As the audition process for GRS staff writers continues, I’m looking for ways to streamline things a bit. Today, for instance, I’m going to share three candidates in one post.
All three of these writers have shared articles at Get Rich Slowly in the past. All three asked me to reprint their past articles as audition pieces. But doing so has prompted some readers to complain. To please everyone, I’m collecting all of their articles here, in a single post.
These three folks are all legitimate candidates for a staff writer position, so I encourage you to take the time to read their stuff. It’s good!
First up is Louisa Rogers, who has shared four articles with us in the past (three of which were reader stories):
Reader story: Even better than enough
“I just turned 59. Most of my peers have accumulated much more than my husband and I have. I don’t envy them. We love our cozy, $695/month 750-square-foot apartment, which allowed us to buy and remodel an old house in Mexico. We travel a lot and never worry about theft when away from either home. Having Enough frees me from worry — but not having Too Much also frees me from worry.”
Reader story: A fresh start on the path to prosperity
“The downside of my particular brand of frugality is the stinginess that comes with it. I’m not saying this is true of all frugal types, but generosity isn’t my strong suit. I’ve been working on this “issue” (as we say these days) for awhile. Over time, I began to sense that before I could find my generosity gene, there was another step I needed to take.”
Reader story: Living on less in Mexico
“In 2006, my husband and I bought a house in the center of Guanajuato, a city in Mexico’s Central Highlands, where we live about one-third of the year. We didn’t buy the house because it’s a cheaper place to live; we were motivated because we’d been visiting this town for five years and fell in love with it anew every time we came. Despite the fact that we live pretty simply in the States, it’s less expensive in Guanajuato. Here are some of the ways we save.”
Health is wealth: The best investment I ever made
“As a middle-aged fitness junkie, I’m always interested in what motivates people to get in shape. Typically, folks say they want to lose weight, tone their bodies, and slow the aging process. But there’s another major reason to get fit that I rarely hear discussed — saving money. Fitness alone doesn’t guarantee reduced health care costs, of course, but it sure increases the odds. In my case, although I grew up overweight and out-of-shape, around the age of twenty I started becoming active, and now, at sixty, I’m finding that years of accumulated fitness are — literally — money in the bank.”
Next is Michael Robertson, who is sailing the seas with is wife and two daughters. (Read more about their adventures at the Log of s/v Del Viento.)
Direct stock purchase plans: A better way to invest
“For the small investor who is ready to buy individual shares of a particular company, a direct stock purchase plan may be the smartest and most thrifty way to do so.”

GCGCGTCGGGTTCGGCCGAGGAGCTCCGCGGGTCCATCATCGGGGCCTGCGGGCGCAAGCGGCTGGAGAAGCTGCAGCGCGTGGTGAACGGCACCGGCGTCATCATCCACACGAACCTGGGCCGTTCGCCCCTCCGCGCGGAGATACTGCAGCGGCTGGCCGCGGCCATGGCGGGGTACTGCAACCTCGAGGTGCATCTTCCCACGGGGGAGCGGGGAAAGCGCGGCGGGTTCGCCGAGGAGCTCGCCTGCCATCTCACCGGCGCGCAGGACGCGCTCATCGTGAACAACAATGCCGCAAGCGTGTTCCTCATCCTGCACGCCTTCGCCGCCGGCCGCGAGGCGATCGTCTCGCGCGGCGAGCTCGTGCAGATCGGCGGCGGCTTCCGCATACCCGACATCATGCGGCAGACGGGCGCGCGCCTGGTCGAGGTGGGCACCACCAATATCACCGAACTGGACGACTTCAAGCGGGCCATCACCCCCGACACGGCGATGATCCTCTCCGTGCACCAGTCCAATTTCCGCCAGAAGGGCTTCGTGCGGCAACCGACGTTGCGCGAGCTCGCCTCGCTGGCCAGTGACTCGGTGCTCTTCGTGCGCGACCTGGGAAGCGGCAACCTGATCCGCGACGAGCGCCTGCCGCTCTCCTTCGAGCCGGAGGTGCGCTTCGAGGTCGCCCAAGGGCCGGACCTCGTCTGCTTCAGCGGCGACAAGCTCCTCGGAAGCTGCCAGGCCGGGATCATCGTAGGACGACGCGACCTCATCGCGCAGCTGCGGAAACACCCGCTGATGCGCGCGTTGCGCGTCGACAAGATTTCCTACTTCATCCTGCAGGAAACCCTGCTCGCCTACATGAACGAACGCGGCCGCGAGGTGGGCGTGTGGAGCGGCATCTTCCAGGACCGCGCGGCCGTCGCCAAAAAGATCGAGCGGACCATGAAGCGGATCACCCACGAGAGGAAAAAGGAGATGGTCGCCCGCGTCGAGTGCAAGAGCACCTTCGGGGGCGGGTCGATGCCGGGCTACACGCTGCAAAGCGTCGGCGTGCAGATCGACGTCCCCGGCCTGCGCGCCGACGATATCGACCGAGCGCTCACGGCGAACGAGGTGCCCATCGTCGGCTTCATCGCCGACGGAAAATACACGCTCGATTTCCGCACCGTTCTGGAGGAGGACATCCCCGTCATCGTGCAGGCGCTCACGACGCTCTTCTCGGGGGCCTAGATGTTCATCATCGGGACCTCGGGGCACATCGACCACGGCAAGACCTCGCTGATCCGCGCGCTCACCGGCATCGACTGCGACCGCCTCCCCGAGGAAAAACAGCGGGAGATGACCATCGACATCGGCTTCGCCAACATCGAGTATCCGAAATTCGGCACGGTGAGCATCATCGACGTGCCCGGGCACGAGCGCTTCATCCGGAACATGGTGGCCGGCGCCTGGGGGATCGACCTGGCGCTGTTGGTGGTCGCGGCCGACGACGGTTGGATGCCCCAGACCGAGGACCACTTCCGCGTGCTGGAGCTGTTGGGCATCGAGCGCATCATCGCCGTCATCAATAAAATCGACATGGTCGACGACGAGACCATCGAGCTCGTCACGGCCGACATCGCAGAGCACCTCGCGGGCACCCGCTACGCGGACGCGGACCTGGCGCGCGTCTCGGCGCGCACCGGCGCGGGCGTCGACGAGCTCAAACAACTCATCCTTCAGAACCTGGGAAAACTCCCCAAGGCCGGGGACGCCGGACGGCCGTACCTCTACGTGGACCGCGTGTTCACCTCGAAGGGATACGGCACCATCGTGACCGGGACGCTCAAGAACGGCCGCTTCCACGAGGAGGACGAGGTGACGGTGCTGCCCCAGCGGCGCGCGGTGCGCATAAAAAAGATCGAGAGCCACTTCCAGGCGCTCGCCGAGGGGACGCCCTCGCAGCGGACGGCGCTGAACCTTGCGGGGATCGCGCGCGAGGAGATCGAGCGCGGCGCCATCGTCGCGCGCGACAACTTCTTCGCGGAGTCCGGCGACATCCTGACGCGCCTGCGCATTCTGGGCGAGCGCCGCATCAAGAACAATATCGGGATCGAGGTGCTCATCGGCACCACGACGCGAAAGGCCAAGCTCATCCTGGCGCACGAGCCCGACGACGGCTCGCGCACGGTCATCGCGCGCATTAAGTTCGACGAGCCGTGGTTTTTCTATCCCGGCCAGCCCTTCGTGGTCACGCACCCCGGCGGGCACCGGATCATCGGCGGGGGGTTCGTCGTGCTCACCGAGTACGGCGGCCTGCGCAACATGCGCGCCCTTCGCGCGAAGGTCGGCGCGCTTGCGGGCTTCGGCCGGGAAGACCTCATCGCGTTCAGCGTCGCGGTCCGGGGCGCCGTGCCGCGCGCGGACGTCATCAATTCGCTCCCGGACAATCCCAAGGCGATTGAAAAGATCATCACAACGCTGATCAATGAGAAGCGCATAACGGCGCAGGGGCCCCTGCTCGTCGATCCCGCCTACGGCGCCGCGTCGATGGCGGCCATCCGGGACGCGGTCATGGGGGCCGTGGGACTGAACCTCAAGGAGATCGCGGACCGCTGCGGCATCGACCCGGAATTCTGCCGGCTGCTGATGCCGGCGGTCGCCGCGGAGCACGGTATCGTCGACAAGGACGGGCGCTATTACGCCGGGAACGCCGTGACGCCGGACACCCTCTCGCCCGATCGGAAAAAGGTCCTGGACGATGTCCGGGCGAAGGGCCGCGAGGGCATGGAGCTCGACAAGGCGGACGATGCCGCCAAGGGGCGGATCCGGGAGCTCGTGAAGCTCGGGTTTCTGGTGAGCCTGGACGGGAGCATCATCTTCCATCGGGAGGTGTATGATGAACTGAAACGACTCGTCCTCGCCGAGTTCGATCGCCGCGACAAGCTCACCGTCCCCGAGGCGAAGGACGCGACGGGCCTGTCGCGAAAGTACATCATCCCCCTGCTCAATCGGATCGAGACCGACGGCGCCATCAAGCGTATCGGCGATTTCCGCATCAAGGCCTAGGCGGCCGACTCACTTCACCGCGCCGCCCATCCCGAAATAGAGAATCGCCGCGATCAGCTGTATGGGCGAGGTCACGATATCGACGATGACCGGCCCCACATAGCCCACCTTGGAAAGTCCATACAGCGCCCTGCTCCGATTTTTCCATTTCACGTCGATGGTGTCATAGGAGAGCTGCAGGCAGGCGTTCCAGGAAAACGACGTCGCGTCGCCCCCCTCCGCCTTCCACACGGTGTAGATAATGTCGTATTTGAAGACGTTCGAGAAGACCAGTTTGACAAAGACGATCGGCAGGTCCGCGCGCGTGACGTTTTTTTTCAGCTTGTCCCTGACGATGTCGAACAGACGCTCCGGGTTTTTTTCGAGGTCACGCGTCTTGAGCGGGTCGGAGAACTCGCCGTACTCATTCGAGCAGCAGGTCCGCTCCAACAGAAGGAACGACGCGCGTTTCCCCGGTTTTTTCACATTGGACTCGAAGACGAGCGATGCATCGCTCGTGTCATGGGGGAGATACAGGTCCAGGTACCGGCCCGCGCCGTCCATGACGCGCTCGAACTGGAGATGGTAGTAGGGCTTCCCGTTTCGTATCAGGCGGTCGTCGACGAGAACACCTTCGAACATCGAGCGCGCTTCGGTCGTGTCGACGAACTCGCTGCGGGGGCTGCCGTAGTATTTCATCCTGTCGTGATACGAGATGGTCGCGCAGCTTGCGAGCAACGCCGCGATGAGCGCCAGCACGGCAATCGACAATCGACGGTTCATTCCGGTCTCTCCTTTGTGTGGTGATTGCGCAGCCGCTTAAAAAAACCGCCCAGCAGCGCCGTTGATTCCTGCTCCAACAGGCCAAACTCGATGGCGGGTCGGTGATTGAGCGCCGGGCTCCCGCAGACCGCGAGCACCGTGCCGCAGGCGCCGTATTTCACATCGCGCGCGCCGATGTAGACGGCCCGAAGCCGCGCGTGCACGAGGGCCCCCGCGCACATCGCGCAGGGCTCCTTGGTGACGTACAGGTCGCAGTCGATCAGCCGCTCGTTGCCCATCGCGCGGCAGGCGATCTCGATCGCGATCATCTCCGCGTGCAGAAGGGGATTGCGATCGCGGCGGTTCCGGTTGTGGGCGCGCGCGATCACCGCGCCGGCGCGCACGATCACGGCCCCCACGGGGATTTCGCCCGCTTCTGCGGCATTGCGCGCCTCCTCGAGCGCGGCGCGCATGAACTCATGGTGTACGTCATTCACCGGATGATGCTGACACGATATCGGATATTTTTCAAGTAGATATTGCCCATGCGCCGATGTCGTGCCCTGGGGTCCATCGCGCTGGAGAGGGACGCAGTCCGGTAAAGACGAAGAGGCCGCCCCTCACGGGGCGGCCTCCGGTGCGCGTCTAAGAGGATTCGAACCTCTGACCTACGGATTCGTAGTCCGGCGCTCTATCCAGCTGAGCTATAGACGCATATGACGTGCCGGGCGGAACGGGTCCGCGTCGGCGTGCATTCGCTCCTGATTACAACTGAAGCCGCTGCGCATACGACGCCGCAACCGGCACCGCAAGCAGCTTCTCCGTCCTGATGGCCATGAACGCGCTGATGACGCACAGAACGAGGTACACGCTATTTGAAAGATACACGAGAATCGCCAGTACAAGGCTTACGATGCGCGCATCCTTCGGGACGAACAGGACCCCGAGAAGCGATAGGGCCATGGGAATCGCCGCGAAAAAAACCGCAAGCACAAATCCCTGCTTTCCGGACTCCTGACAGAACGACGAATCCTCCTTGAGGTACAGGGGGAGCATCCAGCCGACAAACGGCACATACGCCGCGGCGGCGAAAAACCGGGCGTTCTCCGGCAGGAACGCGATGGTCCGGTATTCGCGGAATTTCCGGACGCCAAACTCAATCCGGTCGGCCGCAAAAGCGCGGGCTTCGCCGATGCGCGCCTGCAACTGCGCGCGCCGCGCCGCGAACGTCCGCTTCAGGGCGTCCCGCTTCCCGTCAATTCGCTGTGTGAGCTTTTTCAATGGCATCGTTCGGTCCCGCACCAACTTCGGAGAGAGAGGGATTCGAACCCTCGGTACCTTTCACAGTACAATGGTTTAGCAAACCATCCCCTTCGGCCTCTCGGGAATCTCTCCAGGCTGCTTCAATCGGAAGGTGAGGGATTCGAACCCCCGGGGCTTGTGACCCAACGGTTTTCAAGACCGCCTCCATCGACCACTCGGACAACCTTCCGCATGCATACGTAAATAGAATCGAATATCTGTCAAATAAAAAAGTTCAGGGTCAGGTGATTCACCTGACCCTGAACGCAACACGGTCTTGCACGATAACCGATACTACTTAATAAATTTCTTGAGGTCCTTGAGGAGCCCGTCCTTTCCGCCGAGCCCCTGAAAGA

Sailing away from the American Dream
“I’m a healthy 42-year-old family man with a fine little house and a secure job with a salary that just made it over the six-digit milestone. I’m fortunate beyond measure, deep into the American Dream. In a few months — if everything goes according to plan — my life as it is today will be gone: I’ll be unemployed, another family will own our home, and the four of us will be on the road to Mexico in our Ford Escort station-wagon.”
Finally, there’s Karawynn Long, who has been blogging since long before “blog” was even a word. In fact, she was one of the prime reasons I started blogging myself. Here are her three past GRS articles:
Discovering and challenging your financial values
“I have two kids, stepdaughters aged ten and sixteen, and I desperately want to send them out into the world with all the financial context that I lacked. Part of that means active teaching of skills and concepts, like how to plan meals around grocery loss leader sales, or why forty years of compounded interest is more than twice as good as twenty. Part of it means creating a culture in our home where money is not a taboo subject, where we talk openly about wages and savings and expenses and debt. And part of it, I hope, means being a living example.”
A visit to the island of misfit foods
“About a mile from my house there’s a slightly shabby strip mall housing a Dollar Store, a Ross Dress for Less, and something called a ‘Grocery Outlet’. For two years I’ve driven past that sign — on my way to Costco, Fred Meyer, and Trader Joe’s — without ever giving it a second thought. I’ll pick through thrift-store racks for clothes, sure, but I’m a snob about food, and ‘Grocery Outlet’ smacked of discards and dregs. After six months of only part-time employment and a pared-down budget, though, I start eyeing the sign more speculatively. One day I gather up my cloth bags and my determination and head over to expand my grocery comfort zone.”
Furniture shopping secrets: How to tell superior from shoddy
“I’ve mostly gone for Ikea ‘cheap and new’ furniture in the past, but I’ve been disappointed by its (understatement alert!) lack of durability. This time I’d like to try buying used but higher-quality. As I began to look around, though, I realized that I knew very little about what makes for a strong, long-lasting piece of furniture.”
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